If the Kähler forms of M4 and S2 have opposite signs or if one has RP option, the maximum, call it Smax, is smaller. Symmetry considerations strongly suggest that the upper limit corresponds to a rotation of 2π in say (y,z) plane (s=sin(ε)= 1 using the previous notation).

    For s→ s0 the value of Sc approaches zero: this limit must correspond to S(S2)=0 and J→ 0. For Im(s)→ +/- ∞ along the critical line, the behavior of Re(ζ) (see this) strongly suggests that | X|→ ∞ . This requires that F is an analytic function, which approaches to a finite value at the limit |X| → ∞. Perhaps the simplest elementary function satisfying the saturation constraints is

    F(X) = Smaxtanh(-iX) .

    One has tanh(x+iy)→ +/- 1 for y→ +/- ∞ implying F(X)→ +/- Smax at these limits. More explicitly , one has tanh(-i/2-y)= [-1+exp(-4y)-2exp(-2y)(cos(1)-1)]/[1+exp(-4y)-2exp(-2y)(cos(1)-1)]. Since one has tanh(-i/2+0)= 1-1/cos(1)<0 and tanh(-i/2+∞)=1, one must have some finite value y=y0>0 for which one has

    tanh(-i/2+y0)=0 .

    The smallest possible lower bound s0 for the integral defining X would naturally to s0=1/2-iy0 and would be below the real axis.

  4. The interpretation of S(S2) as a positive definite action requires that the sign of S(S2)=Re(F) for a given choice of s0= 1/2+iy0 and for a propertly sign of y-y0 at critical line should remain positive. One should show that the sign of S= a∫ Re(ζ)(s=1/2+it)dt is same for all zeros of ζ. The graph representing the real and imaginary parts of Riemann zeta along critical line s= 1/2+it (see this) shows that both the real and imaginary part oscillate and increase in amplitude. For the first zeros real part stays in good approximation positive but the the amplitude for the negative part increase be gradually. This suggests that S identified as integral of real part oscillates but preserves its sign and gradually increases as required.
A priori there is no reason to exclude the trivial zeros of ζ at s= -2n, n=1,2,....
  1. The natural guess is that the function F(X) is same as for the critical line. The integral defining X would be along real axis and therefore real as also 1/αK provided the sign of Sc is positive: for negative sign for Sc not allowed by the geometric interpretation the square root would give imaginary unit. The graph of the Riemann Zeta at real axis (real) is given in MathWorld Wolfram (see this).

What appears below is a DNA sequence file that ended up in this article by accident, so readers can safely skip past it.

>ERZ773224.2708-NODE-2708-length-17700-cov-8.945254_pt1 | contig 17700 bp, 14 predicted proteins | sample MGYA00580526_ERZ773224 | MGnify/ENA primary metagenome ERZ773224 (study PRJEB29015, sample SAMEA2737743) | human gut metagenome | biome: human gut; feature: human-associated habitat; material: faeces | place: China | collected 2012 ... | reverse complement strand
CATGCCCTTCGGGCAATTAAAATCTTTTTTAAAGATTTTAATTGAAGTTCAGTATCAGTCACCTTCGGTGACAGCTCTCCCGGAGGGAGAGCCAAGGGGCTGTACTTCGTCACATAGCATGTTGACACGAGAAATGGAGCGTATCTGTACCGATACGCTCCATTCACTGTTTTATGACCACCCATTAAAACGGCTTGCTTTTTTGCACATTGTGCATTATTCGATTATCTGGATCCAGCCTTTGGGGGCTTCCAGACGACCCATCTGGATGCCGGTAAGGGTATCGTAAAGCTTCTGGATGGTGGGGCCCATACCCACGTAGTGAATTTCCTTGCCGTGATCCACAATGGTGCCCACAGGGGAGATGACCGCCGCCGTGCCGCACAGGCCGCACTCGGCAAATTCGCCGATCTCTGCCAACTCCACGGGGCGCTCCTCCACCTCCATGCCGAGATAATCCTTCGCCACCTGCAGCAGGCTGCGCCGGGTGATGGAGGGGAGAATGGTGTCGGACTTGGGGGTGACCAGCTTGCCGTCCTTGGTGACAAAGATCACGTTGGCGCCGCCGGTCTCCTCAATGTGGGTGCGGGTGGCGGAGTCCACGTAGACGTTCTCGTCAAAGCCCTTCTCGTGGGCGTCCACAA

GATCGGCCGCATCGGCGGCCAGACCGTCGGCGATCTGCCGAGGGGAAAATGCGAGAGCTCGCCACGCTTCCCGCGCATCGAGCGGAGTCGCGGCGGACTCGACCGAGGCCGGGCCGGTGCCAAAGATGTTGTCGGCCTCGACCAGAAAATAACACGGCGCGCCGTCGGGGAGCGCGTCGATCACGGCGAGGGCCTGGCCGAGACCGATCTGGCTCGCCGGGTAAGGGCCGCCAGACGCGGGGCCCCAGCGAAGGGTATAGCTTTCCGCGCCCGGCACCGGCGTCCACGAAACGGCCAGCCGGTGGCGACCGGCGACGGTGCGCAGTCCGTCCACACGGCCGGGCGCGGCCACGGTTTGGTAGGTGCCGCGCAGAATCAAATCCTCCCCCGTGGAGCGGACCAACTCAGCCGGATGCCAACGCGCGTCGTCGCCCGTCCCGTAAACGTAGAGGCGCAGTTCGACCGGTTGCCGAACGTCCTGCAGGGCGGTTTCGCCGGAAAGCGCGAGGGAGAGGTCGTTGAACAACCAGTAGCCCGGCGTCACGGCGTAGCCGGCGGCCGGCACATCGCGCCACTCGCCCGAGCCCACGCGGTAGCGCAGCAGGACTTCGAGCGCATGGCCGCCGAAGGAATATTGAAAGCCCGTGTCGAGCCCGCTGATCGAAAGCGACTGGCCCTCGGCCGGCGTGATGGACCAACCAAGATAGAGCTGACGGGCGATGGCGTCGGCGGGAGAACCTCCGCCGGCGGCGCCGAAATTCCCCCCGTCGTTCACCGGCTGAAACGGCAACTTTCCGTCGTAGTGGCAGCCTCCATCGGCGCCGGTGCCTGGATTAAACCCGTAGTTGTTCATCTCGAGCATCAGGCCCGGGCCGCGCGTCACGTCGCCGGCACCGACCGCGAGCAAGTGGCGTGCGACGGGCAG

2. The functional equation

    ζ(1-s)= ζ(s)Γ(s/2)/Γ((1-s)/2)

    allows to deduce information about the behavior of ζ at negative real axis. Γ((1-s)/2) is negative along negative real axis (for Re(s)≤ 1 actually) and poles at n+1/2. Its negative maxima approach to zero for large negative values of Re(s) (see this) whereas ζ(s) approaches value one for large positive values of s (see this). A cautious guess is that the sign of ζ(s) for s≤ 1 remains negative. If the integral defining the area is defined as integral contour directed from s<0 to a point s0 near origin, Sc has positive sign and has a geometric interpretation.

  3. The formula for 1/αK would read as αK,0K(s=-2n) = (Sc/S0)1/2 so that αK would remain real. This integration path could be interpreted as a rotation around z-axis leaving invariant the Kähler form J of S2(X4) and therefore also S=Re(Sc). Im(Sc)=0 indeed holds true. For the non-trivial zeros this is not the case and S=Re(Sc) is not invariant.